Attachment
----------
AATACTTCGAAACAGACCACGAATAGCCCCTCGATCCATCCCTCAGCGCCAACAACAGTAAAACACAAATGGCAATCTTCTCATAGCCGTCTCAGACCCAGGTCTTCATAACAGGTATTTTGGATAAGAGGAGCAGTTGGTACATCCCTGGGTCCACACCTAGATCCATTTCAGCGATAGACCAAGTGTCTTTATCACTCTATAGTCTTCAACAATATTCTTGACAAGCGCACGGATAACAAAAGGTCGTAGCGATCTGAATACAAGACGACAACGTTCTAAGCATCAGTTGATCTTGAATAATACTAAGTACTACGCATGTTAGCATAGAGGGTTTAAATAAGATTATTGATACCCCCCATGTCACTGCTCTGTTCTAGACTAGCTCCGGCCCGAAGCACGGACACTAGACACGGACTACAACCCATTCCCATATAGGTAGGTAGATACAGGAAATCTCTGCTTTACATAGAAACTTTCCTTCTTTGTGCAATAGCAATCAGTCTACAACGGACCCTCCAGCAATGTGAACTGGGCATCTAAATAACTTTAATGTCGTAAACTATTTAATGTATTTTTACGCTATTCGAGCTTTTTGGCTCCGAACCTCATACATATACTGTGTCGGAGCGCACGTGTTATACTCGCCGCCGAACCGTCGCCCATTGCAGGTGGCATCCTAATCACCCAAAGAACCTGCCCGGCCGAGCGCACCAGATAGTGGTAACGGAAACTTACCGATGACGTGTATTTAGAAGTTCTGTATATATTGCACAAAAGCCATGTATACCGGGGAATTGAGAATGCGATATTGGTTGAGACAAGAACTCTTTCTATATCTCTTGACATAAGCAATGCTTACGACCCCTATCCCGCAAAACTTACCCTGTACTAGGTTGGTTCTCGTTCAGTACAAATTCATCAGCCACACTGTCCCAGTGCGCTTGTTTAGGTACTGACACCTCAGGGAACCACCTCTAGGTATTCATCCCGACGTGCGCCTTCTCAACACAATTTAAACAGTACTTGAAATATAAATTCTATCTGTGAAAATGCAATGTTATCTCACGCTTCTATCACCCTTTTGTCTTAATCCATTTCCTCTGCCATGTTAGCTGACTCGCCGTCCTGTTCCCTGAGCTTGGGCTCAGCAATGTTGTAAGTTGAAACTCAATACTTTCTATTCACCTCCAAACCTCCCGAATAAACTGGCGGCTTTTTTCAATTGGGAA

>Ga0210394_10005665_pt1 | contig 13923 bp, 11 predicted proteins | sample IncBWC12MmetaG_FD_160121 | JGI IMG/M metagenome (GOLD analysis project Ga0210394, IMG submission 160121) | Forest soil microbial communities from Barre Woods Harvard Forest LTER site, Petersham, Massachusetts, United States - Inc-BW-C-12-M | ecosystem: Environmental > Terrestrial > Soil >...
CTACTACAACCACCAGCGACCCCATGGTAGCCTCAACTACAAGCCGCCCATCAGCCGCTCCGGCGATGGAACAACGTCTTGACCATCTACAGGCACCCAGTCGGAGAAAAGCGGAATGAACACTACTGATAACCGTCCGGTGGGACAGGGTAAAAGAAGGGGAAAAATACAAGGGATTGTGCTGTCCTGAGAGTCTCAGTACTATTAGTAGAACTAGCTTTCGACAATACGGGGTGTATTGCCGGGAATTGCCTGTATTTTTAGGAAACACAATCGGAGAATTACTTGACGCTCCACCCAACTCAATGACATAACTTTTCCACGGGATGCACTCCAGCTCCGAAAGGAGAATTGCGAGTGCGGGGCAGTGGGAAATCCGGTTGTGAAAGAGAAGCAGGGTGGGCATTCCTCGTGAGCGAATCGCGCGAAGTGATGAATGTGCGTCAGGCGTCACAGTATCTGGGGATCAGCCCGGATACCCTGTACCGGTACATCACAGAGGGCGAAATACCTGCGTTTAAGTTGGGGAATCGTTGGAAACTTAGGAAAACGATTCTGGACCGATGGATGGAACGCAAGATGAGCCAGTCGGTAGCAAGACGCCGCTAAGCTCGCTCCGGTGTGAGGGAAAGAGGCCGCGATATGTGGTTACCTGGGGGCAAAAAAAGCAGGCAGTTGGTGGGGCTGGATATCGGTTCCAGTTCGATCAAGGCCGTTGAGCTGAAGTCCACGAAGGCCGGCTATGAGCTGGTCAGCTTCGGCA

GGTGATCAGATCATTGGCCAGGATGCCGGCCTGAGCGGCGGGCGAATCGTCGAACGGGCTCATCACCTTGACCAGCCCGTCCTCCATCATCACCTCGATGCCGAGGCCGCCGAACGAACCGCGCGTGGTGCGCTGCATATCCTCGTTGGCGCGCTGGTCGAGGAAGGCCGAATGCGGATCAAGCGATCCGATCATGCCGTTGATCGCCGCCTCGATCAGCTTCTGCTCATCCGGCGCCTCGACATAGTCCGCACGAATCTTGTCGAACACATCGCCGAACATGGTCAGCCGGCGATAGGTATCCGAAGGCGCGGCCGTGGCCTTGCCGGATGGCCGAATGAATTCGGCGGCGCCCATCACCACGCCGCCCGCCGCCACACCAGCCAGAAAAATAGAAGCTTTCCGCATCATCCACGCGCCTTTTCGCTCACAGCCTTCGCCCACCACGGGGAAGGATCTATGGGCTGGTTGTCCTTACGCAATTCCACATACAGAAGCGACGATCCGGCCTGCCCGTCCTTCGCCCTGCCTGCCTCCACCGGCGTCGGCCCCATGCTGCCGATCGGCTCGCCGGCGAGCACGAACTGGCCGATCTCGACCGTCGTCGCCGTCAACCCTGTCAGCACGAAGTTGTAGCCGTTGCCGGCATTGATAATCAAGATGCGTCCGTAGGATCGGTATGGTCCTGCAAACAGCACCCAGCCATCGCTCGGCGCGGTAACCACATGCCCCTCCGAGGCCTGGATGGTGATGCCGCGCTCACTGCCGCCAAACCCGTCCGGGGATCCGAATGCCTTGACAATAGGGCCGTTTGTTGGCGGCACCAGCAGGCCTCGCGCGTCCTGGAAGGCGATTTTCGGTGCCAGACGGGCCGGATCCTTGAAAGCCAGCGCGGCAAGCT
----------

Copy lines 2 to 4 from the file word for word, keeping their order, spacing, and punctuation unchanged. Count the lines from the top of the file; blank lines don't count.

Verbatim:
>Ga0210394_10005665_pt1 | contig 13923 bp, 11 predicted proteins | sample IncBWC12MmetaG_FD_160121 | JGI IMG/M metagenome (GOLD analysis project Ga0210394, IMG submission 160121) | Forest soil microbial communities from Barre Woods Harvard Forest LTER site, Petersham, Massachusetts, United States - Inc-BW-C-12-M | ecosystem: Environmental > Terrestrial > Soil >...
CTACTACAACCACCAGCGACCCCATGGTAGCCTCAACTACAAGCCGCCCATCAGCCGCTCCGGCGATGGAACAACGTCTTGACCATCTACAGGCACCCAGTCGGAGAAAAGCGGAATGAACACTACTGATAACCGTCCGGTGGGACAGGGTAAAAGAAGGGGAAAAATACAAGGGATTGTGCTGTCCTGAGAGTCTCAGTACTATTAGTAGAACTAGCTTTCGACAATACGGGGTGTATTGCCGGGAATTGCCTGTATTTTTAGGAAACACAATCGGAGAATTACTTGACGCTCCACCCAACTCAATGACATAACTTTTCCACGGGATGCACTCCAGCTCCGAAAGGAGAATTGCGAGTGCGGGGCAGTGGGAAATCCGGTTGTGAAAGAGAAGCAGGGTGGGCATTCCTCGTGAGCGAATCGCGCGAAGTGATGAATGTGCGTCAGGCGTCACAGTATCTGGGGATCAGCCCGGATACCCTGTACCGGTACATCACAGAGGGCGAAATACCTGCGTTTAAGTTGGGGAATCGTTGGAAACTTAGGAAAACGATTCTGGACCGATGGATGGAACGCAAGATGAGCCAGTCGGTAGCAAGACGCCGCTAAGCTCGCTCCGGTGTGAGGGAAAGAGGCCGCGATATGTGGTTACCTGGGGGCAAAAAAAGCAGGCAGTTGGTGGGGCTGGATATCGGTTCCAGTTCGATCAAGGCCGTTGAGCTGAAGTCCACGAAGGCCGGCTATGAGCTGGTCAGCTTCGGCA

GGTGATCAGATCATTGGCCAGGATGCCGGCCTGAGCGGCGGGCGAATCGTCGAACGGGCTCATCACCTTGACCAGCCCGTCCTCCATCATCACCTCGATGCCGAGGCCGCCGAACGAACCGCGCGTGGTGCGCTGCATATCCTCGTTGGCGCGCTGGTCGAGGAAGGCCGAATGCGGATCAAGCGATCCGATCATGCCGTTGATCGCCGCCTCGATCAGCTTCTGCTCATCCGGCGCCTCGACATAGTCCGCACGAATCTTGTCGAACACATCGCCGAACATGGTCAGCCGGCGATAGGTATCCGAAGGCGCGGCCGTGGCCTTGCCGGATGGCCGAATGAATTCGGCGGCGCCCATCACCACGCCGCCCGCCGCCACACCAGCCAGAAAAATAGAAGCTTTCCGCATCATCCACGCGCCTTTTCGCTCACAGCCTTCGCCCACCACGGGGAAGGATCTATGGGCTGGTTGTCCTTACGCAATTCCACATACAGAAGCGACGATCCGGCCTGCCCGTCCTTCGCCCTGCCTGCCTCCACCGGCGTCGGCCCCATGCTGCCGATCGGCTCGCCGGCGAGCACGAACTGGCCGATCTCGACCGTCGTCGCCGTCAACCCTGTCAGCACGAAGTTGTAGCCGTTGCCGGCATTGATAATCAAGATGCGTCCGTAGGATCGGTATGGTCCTGCAAACAGCACCCAGCCATCGCTCGGCGCGGTAACCACATGCCCCTCCGAGGCCTGGATGGTGATGCCGCGCTCACTGCCGCCAAACCCGTCCGGGGATCCGAATGCCTTGACAATAGGGCCGTTTGTTGGCGGCACCAGCAGGCCTCGCGCGTCCTGGAAGGCGATTTTCGGTGCCAGACGGGCCGGATCCTTGAAAGCCAGCGCGGCAAGCT